Club + Bars

DJ “Little” Louie Vega plays the Funkified Poolside Get-Down Jam on Wednesday

Old-school house music fans know New York DJ “Little” Louie Vega from his work alongside Kenny “Dope” Gonzalez in the legendary duo Masters at Work, which mixed Latin, disco and jazz sounds into its productions and remixes. 
Now, a solo Vega along with DJ Soul Clap will bring the funk to WMC with a truly inspired event: The Funkified Poolside Get-Down Jam, starting at noon Wednesday (March 25) at the Deauville Beach Resort in Miami Beach.
This monumental shindig will feature live performances by funk-rock titans George Clinton & The P-Funk All-Stars, plus gospel royalty Bebe Winans and Karen Clark of the Clark Sisters, coming together for the first time. And it all goes down out by the pool – what more could you ask for?
So what can we expect from this event?
It’s really an incredible thing, because it’s the first time during WMC that we get George Clinton & The P-Funk All Stars, plus Bebe Winans and Karen Clark to play this kind of an event. I don’t think they’ve ever been in the DJ world of WMC, so I’m really excited about this, and it’s something special for Miami.
But will it be a full-band set?
No, on my new album I have coming out in June – it’s called “Louie Vega Starring 28 Artists, 28 Songs” – and I collaborated with them on some remixes, and they’re gonna be coming out on my album as well. So it’s part of the album project – we wanted to keep that club sound, so they’re gonna sing live to the tracks, but there are some embellishments. It’s a mixture of live and the track element, and it’ll be a really wonderful array of sounds, going from the King of Funk to gospel royalty. It’s gonna get spiritual, it’s gonna get funky, it’s gonna get dirty in a cool way. And George Clinton is so into this, so excited for this.
What has Clinton meant to you over the years?
I look at George Clinton like I look at James Brown. I mean, James Brown is the creator of that incredible sound that took the world by storm – and George Clinton did the same with his own sound. So you have people who make music, and then you have people who create a genre, you know what I mean? That’s where I think George Clinton ranks. So when he said he was gonna do this, I couldn’t believe it myself – I had to, like, breathe! Wow, he’s coming into our world and show that synergy that we’re gonna have together.
When I did the remix – it’s called “Ain’t That Funkin’ Kinda Hard On You” – I was very sensitive about him. I didn’t want it to feel like George Clinton on a house record – I wanted it to feel like George Clinton made a house record.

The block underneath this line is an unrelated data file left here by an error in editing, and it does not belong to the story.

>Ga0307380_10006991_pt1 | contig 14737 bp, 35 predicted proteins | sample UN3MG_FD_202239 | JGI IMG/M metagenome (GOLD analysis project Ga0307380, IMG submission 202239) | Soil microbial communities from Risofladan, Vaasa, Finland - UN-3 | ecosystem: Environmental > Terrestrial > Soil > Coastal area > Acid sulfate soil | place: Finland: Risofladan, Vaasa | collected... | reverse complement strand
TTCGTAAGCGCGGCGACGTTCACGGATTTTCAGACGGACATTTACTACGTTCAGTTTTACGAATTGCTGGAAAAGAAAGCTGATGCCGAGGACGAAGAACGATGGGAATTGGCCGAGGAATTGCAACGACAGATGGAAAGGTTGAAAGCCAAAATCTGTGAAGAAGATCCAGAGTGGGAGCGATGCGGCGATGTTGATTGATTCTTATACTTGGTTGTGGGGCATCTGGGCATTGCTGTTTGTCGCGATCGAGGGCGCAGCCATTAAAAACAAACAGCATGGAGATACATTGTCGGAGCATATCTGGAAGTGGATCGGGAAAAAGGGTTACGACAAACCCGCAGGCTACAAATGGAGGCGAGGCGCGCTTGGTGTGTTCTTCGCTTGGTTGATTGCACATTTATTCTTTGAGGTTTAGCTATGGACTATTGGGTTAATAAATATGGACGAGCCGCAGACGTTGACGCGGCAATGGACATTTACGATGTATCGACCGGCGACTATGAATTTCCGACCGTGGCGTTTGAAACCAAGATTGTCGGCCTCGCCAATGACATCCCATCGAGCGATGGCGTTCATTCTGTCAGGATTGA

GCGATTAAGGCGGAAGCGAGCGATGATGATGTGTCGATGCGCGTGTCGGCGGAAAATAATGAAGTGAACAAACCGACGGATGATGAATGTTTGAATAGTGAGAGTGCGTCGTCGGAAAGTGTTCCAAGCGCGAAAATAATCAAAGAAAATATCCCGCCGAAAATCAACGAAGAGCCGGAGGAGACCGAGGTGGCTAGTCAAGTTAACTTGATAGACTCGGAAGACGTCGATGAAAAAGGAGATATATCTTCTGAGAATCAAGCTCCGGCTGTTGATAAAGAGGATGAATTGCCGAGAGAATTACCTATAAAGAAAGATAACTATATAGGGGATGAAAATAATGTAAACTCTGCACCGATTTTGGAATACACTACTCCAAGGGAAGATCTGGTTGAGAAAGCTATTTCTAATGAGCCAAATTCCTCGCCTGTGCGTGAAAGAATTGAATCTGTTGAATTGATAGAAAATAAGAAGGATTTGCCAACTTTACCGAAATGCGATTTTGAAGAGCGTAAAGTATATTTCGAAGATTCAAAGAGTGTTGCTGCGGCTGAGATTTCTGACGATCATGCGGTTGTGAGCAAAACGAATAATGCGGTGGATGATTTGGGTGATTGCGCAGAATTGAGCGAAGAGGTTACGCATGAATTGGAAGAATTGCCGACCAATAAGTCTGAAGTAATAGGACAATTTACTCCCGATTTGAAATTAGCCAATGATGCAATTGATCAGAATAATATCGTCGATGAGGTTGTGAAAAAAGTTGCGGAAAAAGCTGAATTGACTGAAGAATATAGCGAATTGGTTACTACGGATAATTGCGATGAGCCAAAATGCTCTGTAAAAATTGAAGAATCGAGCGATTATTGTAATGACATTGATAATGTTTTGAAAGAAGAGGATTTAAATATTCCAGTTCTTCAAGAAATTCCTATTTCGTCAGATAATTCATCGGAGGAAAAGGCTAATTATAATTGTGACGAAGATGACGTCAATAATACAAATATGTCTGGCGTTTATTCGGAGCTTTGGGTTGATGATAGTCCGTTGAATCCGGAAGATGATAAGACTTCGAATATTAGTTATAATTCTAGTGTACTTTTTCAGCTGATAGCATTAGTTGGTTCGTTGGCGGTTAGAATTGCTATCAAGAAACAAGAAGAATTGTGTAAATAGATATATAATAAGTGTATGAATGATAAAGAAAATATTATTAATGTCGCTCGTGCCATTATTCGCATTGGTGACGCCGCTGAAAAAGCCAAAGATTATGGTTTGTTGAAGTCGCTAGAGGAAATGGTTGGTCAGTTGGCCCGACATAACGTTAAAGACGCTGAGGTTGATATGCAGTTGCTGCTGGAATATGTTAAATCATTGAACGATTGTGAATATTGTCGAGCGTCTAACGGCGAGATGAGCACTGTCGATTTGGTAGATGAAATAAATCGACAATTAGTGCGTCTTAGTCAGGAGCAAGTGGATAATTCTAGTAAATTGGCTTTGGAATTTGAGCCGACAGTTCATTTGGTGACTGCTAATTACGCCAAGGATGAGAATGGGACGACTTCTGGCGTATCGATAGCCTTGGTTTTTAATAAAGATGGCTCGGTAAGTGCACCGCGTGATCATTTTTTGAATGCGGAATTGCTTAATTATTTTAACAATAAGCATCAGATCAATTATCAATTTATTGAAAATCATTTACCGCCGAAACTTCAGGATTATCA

You were practically born into the music business, with your dad a jazz saxophonist and your uncle a singer. Was this all you ever wanted to do?
Yeah, when I was young, around 12 years old, I got turntables and I really enjoyed it. And then my uncle, Hector Lavoe, being a salsa singer, part of the Fania All-Stars, and my father listening to jazz music – Miles Davis and John Coltrane – and playing his tenor sax in the house all the time over jazz records. And all that became useful later on.
Did you ever learn to play an instrument?
Yeah, I took piano lessons when I was a kid – you know, your dad puts you in there because you gotta learn an instrument. So I took classical lessons ages 6 to 11, and then later on I started doing other things, like roller skating in the early ‘80s when it was huge. I was a dance skater as well.
And then my piano background became useful later on when I started Masters of Work with Kenny “Dope” Gonzalez. The way we made records was, I played the grooves and he did the beats, so I was playing a lot of keyboards from 1990 to ’96 on all the Masters of Work dubs that we did.
Are you playing anywhere else during the Conference?
Yeah, on Friday my wife Anane Vega has her Nulu Party at Tantra, and I’m gonna be guesting with her; and then on Saturday, I do a special, old-school party called “Flashback” that I’ve been doing upstairs at Yuca, the Cuban restaurant, and we’ll have six huge stacks of speakers, and I play everything from disco to Afro-beat, soul, classic house of the late ‘80s and ‘90s. And a lot of people have been coming out to that – it’s been an annual thing.
You’ve been part of the Conference for many years: Is there anything you’d change about WMC?
I think it’s kinda going to where I would have loved it to go a long time ago, to involve a lot of us more in the Winter Music Conference. And now, I think this [Funkified] party is gonna kick-start something, because a lot of people in our genre who are part of the roots of all this dance-music out there haven’t really been involved in WMC. So I think it’s a great step, and next year a lot more people will be more involved, and it’s gonna help attract more kids that want to be a part of it. Until now, everybody does their parties at the same time, but they’re not really part of the Conference, you know?